As a small child, I remember attending preschool at the Seventh Day Adventist Church in Greensboro. At the time, I didn’t understand the historical significance of the school or how fortunate I was to be able to attend. In light of America’s current debate over school choice, I now certainly understand—and appreciate—the significance of my parent’s choice when I was too young to make one of my own.

The black community has a long history of independent school choice. Two of the strongest voices in favor of these schools were the pioneering black philosophers George Washington Carver and W.E.B. DuBois. They spoke to the black community’s responsibility for its and its children’s progress while also emphasizing the structural challenges unique to the black community. They believed these were challenges that could only be solved by the unique talents and perspectives of the black community. They also believed it was imperative to create their own systems within the overall system to ensure their children were able to learn and have opportunity.

The need for black families to educate their own was not unique to the time of Carver and DuBois. Blacks are the only subgroup over the past 60 years that have been excluded from choice–not because we are prohibited from that access, but because the initiative has not existed en masse to seize the opportunity to educate our own.

Throughout the 20th century, black churches served as the primary education center for black children. Inadequate funds and extreme lack of resources often plagued neighborhood schools, leaving the communities they served searching for different education options for their children. Unfortunately, the conditions that made these schools necessary a century ago still exist today.

While we certainly can’t blame teachers or principals for a child’s inability to learn or get to school on time (or at all), everyone must be invested in building capacity for our communities. This includes options for high quality education seats, but also tackles the cycle of poverty and essential wraparound services that help kids come to school ready to learn. Schools of choice created by—and for—the community have always focused on educating the whole child because they have a vested interest in that child’s whole life, not just the time they spend within their walls. Like years ago, the black community must address all of the systemic issues facing its children, which is why school choice was needed then—and why it’s still needed today.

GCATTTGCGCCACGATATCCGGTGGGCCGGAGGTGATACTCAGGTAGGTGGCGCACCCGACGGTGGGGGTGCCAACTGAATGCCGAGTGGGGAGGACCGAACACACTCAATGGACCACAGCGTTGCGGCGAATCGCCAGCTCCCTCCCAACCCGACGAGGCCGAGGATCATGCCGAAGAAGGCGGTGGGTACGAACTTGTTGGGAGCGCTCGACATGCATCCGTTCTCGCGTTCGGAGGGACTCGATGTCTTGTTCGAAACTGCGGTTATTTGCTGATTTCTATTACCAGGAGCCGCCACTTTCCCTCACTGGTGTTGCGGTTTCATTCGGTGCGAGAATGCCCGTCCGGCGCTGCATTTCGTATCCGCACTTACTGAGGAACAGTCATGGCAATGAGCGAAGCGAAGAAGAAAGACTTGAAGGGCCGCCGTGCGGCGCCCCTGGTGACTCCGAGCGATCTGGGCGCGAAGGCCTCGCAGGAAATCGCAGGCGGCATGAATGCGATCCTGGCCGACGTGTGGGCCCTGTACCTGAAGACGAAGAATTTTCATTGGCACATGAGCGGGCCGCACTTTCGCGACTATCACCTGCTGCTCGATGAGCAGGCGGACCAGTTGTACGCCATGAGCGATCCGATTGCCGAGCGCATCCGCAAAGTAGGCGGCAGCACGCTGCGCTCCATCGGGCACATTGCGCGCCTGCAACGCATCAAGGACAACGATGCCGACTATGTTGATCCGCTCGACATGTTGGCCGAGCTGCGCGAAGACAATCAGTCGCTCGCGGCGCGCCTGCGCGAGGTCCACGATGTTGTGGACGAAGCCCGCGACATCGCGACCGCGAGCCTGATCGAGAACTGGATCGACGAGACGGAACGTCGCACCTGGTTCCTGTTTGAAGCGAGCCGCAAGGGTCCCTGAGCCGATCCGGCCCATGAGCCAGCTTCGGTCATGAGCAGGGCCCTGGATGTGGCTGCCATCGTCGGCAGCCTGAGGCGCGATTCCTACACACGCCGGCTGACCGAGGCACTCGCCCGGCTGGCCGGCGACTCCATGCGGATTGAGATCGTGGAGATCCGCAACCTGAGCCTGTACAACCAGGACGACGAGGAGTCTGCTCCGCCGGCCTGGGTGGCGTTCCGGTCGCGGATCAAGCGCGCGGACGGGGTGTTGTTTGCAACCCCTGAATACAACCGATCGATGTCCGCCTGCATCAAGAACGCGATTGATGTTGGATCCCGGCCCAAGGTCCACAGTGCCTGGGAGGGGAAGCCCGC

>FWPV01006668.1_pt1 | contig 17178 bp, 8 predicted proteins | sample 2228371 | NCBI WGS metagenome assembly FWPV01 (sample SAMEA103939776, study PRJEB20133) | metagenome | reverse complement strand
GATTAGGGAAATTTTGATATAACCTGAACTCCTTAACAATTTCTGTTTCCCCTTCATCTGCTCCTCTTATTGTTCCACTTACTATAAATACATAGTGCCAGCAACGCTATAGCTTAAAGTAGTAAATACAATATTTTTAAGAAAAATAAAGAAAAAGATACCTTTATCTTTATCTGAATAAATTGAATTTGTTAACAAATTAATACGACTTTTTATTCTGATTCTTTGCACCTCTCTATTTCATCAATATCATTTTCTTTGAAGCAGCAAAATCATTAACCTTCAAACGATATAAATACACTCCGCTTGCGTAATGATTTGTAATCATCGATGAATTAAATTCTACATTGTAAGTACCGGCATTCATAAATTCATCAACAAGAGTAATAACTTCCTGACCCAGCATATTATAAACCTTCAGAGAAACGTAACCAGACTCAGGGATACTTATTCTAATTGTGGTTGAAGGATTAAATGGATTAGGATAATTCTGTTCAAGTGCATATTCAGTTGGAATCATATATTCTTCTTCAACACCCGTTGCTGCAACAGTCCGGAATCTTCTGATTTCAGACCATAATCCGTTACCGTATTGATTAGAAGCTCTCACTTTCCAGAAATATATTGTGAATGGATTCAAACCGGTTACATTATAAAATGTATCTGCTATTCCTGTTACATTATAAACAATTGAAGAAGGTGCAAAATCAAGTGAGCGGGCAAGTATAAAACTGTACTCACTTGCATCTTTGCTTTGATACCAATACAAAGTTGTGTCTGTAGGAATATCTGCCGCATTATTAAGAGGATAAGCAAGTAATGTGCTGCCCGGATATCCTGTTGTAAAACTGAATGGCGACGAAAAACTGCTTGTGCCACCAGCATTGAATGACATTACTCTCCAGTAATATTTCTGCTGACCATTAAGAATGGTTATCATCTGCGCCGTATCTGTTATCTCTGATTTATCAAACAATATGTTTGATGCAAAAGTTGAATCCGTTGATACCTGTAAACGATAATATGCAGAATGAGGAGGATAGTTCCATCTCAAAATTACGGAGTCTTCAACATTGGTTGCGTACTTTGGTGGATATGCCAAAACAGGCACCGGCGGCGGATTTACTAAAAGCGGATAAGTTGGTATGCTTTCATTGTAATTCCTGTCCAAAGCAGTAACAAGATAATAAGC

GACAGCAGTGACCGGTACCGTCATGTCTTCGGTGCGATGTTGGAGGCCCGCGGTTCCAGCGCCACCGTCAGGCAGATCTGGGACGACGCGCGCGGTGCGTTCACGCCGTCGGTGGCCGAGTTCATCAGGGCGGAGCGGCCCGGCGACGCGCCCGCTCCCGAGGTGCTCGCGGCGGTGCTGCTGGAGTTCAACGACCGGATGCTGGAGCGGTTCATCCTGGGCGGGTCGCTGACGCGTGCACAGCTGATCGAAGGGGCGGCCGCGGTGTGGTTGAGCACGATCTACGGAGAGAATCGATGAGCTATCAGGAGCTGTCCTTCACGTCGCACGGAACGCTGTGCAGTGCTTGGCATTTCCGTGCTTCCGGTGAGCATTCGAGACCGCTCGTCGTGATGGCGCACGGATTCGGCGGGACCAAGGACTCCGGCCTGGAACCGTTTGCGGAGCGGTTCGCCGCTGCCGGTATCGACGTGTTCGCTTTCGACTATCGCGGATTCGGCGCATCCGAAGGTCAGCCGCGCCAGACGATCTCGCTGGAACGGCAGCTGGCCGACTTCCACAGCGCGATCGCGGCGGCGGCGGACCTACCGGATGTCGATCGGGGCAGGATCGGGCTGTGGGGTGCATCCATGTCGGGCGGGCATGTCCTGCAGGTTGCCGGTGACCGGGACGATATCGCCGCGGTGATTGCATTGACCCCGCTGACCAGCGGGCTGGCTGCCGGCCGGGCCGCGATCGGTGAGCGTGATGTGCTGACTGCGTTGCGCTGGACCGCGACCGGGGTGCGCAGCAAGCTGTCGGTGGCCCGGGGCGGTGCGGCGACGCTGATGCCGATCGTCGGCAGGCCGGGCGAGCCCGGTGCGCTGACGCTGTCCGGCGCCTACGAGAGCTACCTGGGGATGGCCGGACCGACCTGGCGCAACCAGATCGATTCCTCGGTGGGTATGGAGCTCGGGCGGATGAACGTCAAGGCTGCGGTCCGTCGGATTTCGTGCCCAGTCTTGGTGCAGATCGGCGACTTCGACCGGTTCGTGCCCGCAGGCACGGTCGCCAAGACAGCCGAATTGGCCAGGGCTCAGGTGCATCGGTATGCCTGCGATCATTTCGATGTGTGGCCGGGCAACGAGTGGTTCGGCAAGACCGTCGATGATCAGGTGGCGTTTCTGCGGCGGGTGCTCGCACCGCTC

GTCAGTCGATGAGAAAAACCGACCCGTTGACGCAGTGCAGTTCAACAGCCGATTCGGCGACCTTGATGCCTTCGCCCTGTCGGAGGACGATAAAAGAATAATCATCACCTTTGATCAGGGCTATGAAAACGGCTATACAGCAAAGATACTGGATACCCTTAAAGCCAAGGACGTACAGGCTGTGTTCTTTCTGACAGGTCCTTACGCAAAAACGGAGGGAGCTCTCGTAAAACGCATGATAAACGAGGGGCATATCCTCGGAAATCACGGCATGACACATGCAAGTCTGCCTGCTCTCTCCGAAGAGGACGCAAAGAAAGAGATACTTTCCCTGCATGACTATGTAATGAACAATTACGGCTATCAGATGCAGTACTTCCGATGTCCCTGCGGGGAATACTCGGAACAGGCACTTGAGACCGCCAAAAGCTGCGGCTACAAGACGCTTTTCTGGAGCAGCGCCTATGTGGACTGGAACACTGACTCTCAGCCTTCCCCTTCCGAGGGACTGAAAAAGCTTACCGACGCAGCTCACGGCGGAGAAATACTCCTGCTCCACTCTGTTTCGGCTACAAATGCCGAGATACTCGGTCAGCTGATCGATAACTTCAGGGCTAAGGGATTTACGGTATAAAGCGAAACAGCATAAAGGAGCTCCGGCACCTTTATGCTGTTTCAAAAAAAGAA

There’s never been a more politically active time in American history than right now, and if we listen to the people, it’s easy to see that we want better outcomes for our kids. According to NorthCarolinaCAN’s 2015 State of Education Report, fewer than 40% of black students were on track for college and career readiness in 2015. If we’re ever going to close the achievement gap, we must give them the best K-12 education in the state. Knowing not every public school will meet the needs of every child, we must build the capacity to ensure every child comes to school ready to learn and expand the number of high-quality schools they can choose from.

Black History Month calls on us to look back at our history, but it also compels us towards the future. I was fortunate enough to have parents who could choose a great future for me, but not all NC children can be so lucky. Join me in telling legislators that our state’s future depends on, and is steeped in a long history of, the expansion of school choice.


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